The Sword

On the night that Jesus Christ was arrested, he was in the presence of eleven men who had devoted themselves for the last three years to his message and to his life’s work.

That night was a dangerous night. Peter, John, and the other guys could smell trouble coming; it was in the night air as thick as dew on dixie. The powers-that-be did not approve of what Jesus was up to, and they were out to get him.

After these zealous men had eaten their Passover meal with their fearless leader, they were talking about what might happen next. The dramatic events of previous days indicated that something terrible was going down.  They could feel it in their bones that Jesus and his followers might suffer some dire consequences as a result of the unprecedented works of healing, teaching, and organizing they had been doing among their people. Their trepidation was not just idle paranoia, because Jesus was about to be hauled in to face charges of blasphemy and insurrection.

One of his disciples was a man named Peter. Peter was a fisherman by trade, a man of action, a provider, a doer; he was a go-getter, willing to go out and do whatever needed to be done to make  happen whatever needed to happen. So when Peter, impetuous man that he was,  discerned that danger was afoot, he began planning in his mind a strategy to act protectively on Jesus’ behalf.

Now this little band of brothers had, among their minimal possessions, a couple of swords.  Somebody informed Jesus that they they had these two swords, and they were wondering if maybe they should bring them along.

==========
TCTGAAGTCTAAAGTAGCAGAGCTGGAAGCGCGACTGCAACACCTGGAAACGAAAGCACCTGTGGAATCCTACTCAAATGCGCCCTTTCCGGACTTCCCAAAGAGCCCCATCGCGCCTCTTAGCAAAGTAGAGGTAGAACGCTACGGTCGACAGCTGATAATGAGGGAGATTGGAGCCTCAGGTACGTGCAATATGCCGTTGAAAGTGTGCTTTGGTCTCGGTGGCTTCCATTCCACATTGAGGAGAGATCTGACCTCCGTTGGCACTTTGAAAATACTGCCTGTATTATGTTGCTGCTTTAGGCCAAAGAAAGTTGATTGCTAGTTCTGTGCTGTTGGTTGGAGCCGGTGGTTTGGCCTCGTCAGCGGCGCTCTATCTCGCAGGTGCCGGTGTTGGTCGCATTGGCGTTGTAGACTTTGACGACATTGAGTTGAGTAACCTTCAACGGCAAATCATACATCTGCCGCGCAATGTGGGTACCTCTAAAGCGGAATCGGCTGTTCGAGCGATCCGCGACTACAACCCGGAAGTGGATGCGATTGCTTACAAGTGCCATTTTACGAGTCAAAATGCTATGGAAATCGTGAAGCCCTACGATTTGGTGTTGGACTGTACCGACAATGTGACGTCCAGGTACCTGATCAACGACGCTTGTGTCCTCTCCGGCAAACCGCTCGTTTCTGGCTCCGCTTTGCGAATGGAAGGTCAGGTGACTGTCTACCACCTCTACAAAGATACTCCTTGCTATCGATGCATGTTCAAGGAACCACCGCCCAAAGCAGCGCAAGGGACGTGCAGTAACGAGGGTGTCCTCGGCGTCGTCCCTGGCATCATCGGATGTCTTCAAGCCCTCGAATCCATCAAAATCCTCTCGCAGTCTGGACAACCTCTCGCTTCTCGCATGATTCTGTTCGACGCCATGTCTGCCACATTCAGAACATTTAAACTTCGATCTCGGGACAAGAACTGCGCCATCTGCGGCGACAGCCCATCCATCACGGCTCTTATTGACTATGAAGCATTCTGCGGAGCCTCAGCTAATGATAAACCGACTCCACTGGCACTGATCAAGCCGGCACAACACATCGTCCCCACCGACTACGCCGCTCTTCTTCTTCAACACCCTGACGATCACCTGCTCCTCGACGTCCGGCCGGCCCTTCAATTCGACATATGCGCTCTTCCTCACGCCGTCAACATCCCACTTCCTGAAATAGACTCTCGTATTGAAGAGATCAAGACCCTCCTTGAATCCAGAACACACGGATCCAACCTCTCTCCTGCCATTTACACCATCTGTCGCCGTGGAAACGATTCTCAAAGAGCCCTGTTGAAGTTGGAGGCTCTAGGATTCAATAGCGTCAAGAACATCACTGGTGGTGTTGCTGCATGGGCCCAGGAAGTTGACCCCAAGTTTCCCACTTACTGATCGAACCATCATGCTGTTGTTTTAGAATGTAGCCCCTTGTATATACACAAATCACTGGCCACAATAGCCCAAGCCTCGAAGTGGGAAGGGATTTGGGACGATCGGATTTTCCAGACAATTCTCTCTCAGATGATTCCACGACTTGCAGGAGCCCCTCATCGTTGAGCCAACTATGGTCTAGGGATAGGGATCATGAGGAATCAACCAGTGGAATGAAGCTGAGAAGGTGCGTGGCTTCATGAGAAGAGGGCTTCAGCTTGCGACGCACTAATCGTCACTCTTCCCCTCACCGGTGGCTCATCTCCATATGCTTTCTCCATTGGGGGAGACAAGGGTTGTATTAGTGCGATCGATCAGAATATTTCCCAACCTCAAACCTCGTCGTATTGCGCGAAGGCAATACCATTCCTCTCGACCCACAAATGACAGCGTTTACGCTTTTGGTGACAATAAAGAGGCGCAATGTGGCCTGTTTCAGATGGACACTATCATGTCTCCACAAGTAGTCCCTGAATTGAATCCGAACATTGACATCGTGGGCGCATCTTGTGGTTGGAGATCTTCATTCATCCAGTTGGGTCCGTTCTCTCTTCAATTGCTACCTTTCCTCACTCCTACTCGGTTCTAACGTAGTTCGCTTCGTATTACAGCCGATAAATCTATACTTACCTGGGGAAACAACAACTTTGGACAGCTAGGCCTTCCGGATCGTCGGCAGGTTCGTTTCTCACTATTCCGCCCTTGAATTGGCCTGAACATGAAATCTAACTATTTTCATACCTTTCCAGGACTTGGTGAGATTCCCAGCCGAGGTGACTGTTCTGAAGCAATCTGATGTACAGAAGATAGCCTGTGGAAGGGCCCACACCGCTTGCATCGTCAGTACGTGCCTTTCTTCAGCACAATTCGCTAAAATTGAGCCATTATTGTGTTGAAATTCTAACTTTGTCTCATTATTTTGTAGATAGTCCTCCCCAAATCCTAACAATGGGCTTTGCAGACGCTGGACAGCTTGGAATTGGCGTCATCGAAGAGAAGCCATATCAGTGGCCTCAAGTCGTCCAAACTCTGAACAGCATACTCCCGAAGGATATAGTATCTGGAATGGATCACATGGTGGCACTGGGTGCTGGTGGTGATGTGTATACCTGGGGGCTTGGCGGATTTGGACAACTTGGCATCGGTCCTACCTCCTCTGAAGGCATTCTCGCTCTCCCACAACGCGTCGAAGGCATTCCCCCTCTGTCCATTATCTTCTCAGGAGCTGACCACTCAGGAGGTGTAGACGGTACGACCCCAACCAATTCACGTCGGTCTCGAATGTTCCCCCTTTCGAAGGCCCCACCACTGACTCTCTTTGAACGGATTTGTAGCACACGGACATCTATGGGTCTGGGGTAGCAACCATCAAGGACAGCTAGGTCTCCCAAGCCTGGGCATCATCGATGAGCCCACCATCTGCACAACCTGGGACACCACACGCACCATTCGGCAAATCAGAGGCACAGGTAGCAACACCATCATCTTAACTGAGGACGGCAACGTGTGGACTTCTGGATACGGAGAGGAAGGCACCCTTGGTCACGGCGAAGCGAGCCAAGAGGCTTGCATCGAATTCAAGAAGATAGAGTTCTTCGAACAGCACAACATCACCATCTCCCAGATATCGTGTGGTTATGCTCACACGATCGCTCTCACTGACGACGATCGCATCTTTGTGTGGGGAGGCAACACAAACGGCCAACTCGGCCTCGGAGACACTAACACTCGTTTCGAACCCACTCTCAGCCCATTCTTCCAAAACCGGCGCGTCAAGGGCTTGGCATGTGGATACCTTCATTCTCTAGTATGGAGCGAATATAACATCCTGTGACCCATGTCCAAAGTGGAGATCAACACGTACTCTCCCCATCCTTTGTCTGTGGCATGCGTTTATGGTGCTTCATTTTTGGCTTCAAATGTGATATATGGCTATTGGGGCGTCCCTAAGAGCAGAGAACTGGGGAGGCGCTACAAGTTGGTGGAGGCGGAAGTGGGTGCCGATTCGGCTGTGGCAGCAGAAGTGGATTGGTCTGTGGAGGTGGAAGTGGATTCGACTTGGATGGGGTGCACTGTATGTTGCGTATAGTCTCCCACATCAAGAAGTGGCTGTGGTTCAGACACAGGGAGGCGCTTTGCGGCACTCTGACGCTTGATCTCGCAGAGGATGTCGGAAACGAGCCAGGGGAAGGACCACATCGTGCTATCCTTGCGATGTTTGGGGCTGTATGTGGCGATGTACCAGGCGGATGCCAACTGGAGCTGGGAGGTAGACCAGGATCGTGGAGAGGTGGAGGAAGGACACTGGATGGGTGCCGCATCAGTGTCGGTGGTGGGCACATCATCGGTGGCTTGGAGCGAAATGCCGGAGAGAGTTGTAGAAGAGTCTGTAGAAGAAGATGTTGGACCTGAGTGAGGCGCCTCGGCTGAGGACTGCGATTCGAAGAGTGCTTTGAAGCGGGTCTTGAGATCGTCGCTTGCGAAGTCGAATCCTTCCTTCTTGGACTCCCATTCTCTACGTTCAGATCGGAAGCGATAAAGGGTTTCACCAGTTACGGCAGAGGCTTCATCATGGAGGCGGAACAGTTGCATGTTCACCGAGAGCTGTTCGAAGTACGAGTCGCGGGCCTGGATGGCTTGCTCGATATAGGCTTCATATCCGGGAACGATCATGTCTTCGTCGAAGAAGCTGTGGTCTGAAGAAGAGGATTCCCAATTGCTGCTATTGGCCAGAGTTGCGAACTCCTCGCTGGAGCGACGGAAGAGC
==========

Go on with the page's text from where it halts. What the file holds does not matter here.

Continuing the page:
Jesus said: “It is enough.”

Now I’ve been reading and hearing about this historical event all my life. I’m wondering what did Jesus mean by this cryptic, minimal answer when he was asked about the swords (and hence, whether it would be appropriate to use them.)

Think about it. What defense could be implemented with a couple of swords against Caesar’s enforcers? Of what use are a couple of blades against the vast power of Roman law in cahoots with local religious power-players?

Jesus was like yeah whatever I don’t wanna discuss it now. You don’t get it do you, Peter? Just bring ’em along, whatever.

Subsequent events indicate, however, that  Jesus was committed to his own strategy of non-violence. He knew what he had to do, and it did not involve taking up the Sword.

So a few hours later, when the actual arrest happened under cover of darkness in the garden of Gethsemane, one of the guys whipped out the sword and used it in Jesus’ defense. As a result of that hasty reaction, a slave who was one the arresting officers suffered the loss of his ear. What a bloody omen that must have been to set the tone for what was about to happen.

But then Jesus nipped in the bud what might have been the beginning of a real insurrection. He told the impetuous disciple (many Christians believe the sword-wielder was Peter) to put the weapon away, and he said: “. . . for all those who take up the sword will perish by the sword.”

Another cryptic remark from Jesus. Nevertheless, as a result of Jesus’ insistence on non-violence on that fateful night, he went on to face charges (from the religious power-players) of blasphemy and (from the Romans) of insurrection.

The next day Jesus was condemned to death, then beaten and crucified. After a couple of days in the crypt, he was raised from being dead, and a worldwide religion was established on behalf of his redemptive life and work.

So we see from scriptures what Jesus did with the swords that his followers had brought along that night. He chose not to use them.

About 600 years later, another world religion was founded, which was to commemorate what Mohammed did.

So here’s my question for you to consider: What did Mohammed do with his sword?

Sword of the Spirit

Smoke

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